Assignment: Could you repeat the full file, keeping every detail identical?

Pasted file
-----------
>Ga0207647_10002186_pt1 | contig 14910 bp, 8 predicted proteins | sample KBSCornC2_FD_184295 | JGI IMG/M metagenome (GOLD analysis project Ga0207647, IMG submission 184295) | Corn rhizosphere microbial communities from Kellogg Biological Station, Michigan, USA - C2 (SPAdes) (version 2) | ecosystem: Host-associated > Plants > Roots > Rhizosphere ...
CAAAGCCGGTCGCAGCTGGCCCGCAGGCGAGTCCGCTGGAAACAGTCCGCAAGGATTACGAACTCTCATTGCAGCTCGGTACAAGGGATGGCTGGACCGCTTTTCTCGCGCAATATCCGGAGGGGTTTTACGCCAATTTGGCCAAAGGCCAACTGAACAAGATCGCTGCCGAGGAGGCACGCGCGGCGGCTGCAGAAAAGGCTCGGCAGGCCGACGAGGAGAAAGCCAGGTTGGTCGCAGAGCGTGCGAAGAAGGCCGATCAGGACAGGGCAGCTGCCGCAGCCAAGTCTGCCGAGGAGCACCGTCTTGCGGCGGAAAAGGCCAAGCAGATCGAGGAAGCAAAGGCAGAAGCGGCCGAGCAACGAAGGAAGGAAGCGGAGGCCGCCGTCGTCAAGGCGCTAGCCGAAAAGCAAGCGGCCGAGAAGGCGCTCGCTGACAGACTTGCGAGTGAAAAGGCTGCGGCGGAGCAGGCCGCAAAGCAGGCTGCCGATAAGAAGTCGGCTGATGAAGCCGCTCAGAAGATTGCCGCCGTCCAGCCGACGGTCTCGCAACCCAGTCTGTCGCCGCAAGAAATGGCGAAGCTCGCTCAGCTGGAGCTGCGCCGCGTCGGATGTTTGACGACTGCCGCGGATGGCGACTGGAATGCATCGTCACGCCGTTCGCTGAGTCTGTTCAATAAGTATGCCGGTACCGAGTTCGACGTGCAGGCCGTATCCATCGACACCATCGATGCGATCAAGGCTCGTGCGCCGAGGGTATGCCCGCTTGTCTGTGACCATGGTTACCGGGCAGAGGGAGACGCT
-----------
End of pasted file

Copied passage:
>Ga0207647_10002186_pt1 | contig 14910 bp, 8 predicted proteins | sample KBSCornC2_FD_184295 | JGI IMG/M metagenome (GOLD analysis project Ga0207647, IMG submission 184295) | Corn rhizosphere microbial communities from Kellogg Biological Station, Michigan, USA - C2 (SPAdes) (version 2) | ecosystem: Host-associated > Plants > Roots > Rhizosphere ...
CAAAGCCGGTCGCAGCTGGCCCGCAGGCGAGTCCGCTGGAAACAGTCCGCAAGGATTACGAACTCTCATTGCAGCTCGGTACAAGGGATGGCTGGACCGCTTTTCTCGCGCAATATCCGGAGGGGTTTTACGCCAATTTGGCCAAAGGCCAACTGAACAAGATCGCTGCCGAGGAGGCACGCGCGGCGGCTGCAGAAAAGGCTCGGCAGGCCGACGAGGAGAAAGCCAGGTTGGTCGCAGAGCGTGCGAAGAAGGCCGATCAGGACAGGGCAGCTGCCGCAGCCAAGTCTGCCGAGGAGCACCGTCTTGCGGCGGAAAAGGCCAAGCAGATCGAGGAAGCAAAGGCAGAAGCGGCCGAGCAACGAAGGAAGGAAGCGGAGGCCGCCGTCGTCAAGGCGCTAGCCGAAAAGCAAGCGGCCGAGAAGGCGCTCGCTGACAGACTTGCGAGTGAAAAGGCTGCGGCGGAGCAGGCCGCAAAGCAGGCTGCCGATAAGAAGTCGGCTGATGAAGCCGCTCAGAAGATTGCCGCCGTCCAGCCGACGGTCTCGCAACCCAGTCTGTCGCCGCAAGAAATGGCGAAGCTCGCTCAGCTGGAGCTGCGCCGCGTCGGATGTTTGACGACTGCCGCGGATGGCGACTGGAATGCATCGTCACGCCGTTCGCTGAGTCTGTTCAATAAGTATGCCGGTACCGAGTTCGACGTGCAGGCCGTATCCATCGACACCATCGATGCGATCAAGGCTCGTGCGCCGAGGGTATGCCCGCTTGTCTGTGACCATGGTTACCGGGCAGAGGGAGACGCT